• MrSpadge - Wednesday, September 10, 2014 - link

    On average Ivy was about 6% faster than Sandy, Haswell 8% than Ivy and Broadwell is supposed to provide about another 6% IPC boost. Don't expect more than 10% from Skylake, as the current architecture is already extremely good. Reply
  • Stochastic - Tuesday, September 9, 2014 - link

    Also, I wonder if Intel will be pushing IGP performance more heavily this time around. The past few generations have seen decent improvements generation to generation, but I don't get the impression that graphics performance has been Intel's top priority. Might we see a more substantive IGP architecture tweak this time around than what we'll be seeing with Broadwell? Reply
  • ImKant - Sunday, September 14, 2014 - link

    You can't be serious. Their IGPs are growing by leaps and bounds. Reply
  • wintermute000 - Tuesday, September 9, 2014 - link

    I'm waiting to see the PCIE lane armageddon that semiaccurate has been predicting. If they cut the legs out from gamers / dGPU users who don't want to pay the big premium for the Pro platform then it might just be an opportunity for the red team, if they get their act together Reply
  • Because0789 - Wednesday, September 10, 2014 - link

    Is that based off those 2 year old rumors that Broad well was gonna be BGA only as well? A quick look at the Broadwell wiki shows both LGA 1150 and BGA SKUs Reply
  • rhx123 - Wednesday, September 10, 2014 - link

    It will probably not happen in desktops, but I wouldn't be surprised if it gets scaled back in laptops again.
    We lost the 16x3.0 lanes with Haswell ULV, what's to say they won't chop it off for the lower end i3s and i5s, forcing dGPU laptops to be paired with expensive i7s?

    The loss of dGPUs on Haswell ULV was a kicker for thin laptops with dedicated GPUs, as something like a 840m won't suffer from being paired with a ULV chip, yet the combination would have a much lower TDP.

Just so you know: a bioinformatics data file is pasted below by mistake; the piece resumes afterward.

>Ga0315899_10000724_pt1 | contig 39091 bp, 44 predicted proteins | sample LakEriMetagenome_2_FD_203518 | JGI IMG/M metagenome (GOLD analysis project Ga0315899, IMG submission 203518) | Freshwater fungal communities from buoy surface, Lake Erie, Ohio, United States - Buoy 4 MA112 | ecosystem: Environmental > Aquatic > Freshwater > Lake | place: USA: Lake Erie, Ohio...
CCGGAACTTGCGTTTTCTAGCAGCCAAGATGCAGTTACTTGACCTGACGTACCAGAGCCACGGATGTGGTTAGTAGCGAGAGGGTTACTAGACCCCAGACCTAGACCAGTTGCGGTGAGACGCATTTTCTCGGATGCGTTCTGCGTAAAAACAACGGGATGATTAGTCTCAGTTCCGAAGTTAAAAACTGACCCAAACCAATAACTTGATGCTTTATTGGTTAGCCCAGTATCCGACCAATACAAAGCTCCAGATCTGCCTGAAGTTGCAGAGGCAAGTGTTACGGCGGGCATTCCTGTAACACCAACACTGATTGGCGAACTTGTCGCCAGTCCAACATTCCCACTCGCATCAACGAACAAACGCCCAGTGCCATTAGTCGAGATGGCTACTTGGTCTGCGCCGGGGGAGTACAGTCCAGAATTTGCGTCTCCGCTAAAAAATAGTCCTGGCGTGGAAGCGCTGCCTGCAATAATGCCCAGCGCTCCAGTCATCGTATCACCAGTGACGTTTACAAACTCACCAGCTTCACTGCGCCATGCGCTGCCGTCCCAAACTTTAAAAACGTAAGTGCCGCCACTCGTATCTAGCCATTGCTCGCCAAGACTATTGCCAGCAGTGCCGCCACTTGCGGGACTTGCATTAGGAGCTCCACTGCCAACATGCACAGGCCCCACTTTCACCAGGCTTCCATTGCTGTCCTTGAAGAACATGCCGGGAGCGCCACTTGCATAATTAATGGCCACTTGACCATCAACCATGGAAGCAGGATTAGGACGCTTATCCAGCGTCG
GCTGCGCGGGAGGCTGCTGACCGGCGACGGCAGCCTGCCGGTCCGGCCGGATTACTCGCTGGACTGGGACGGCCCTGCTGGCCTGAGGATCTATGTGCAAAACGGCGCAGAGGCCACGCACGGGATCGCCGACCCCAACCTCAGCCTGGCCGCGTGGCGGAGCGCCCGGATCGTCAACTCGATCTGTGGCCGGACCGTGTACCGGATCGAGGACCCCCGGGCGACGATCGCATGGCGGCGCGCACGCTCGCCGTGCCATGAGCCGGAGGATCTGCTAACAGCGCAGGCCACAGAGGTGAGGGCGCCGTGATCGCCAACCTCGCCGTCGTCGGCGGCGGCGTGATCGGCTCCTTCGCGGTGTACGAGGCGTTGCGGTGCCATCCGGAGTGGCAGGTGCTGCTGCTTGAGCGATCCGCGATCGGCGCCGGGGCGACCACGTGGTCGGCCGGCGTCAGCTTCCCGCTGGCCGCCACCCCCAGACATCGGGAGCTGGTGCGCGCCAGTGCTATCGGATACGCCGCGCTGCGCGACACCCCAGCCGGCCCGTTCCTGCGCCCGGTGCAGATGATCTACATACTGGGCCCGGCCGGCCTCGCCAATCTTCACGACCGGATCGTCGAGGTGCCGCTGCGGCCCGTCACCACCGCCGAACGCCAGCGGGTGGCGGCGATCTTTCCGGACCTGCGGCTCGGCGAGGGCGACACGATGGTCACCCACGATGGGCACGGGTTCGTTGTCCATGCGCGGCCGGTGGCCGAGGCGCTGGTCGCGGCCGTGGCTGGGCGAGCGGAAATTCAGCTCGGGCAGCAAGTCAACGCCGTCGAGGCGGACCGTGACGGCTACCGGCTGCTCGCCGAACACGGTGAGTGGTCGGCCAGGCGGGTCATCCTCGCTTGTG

Reply
  • DanNeely - Wednesday, September 10, 2014 - link

    I don't recall seeing anything about full power mobile CPUs; but the rumors I've seen for desktop Skylake have been an increase to 20 lanes on the CPU (16GPU, + 4 SSD). I suppose it's possible that they might drop the full power mobile version down to 12 (8 + 4); but am somewhat skeptical because the OEMs who do SLI laptops and RAID0 SSDs would howl.

    Haswell ULV could pair the 840 on 4 PCIe lanes from the CPU if the OEM wanted to, or even doe something silly like 2x840's in SLI with 4 lanes each (Intel's specsheet implies that you can't group 8 lanes into a single connection). A GPU of that class wouldn't bottleneck on the narrower bus; so I can only assume that the SNB ULV gaming laptops didn't sell well enough to justify continued investment.
    Reply
  • extide - Saturday, September 13, 2014 - link

    I HIGHLY doubt that the PCI-E lane cut happens on desktop / std mobile parts. I mean, there are rumors of 20 pcie lanes on desktop skylake (instead of the current 16). Time will tell... Reply
  • kenoh - Wednesday, September 10, 2014 - link

    Will the IPC be really that impressive? Aren't they wrong about Skylake coming out one year after Broadwell? Their suppose to come out together, right?

    Any time frame for Skylake-E? because that would be my next upgrade from my Ivy Bridge-E 4930k
    Reply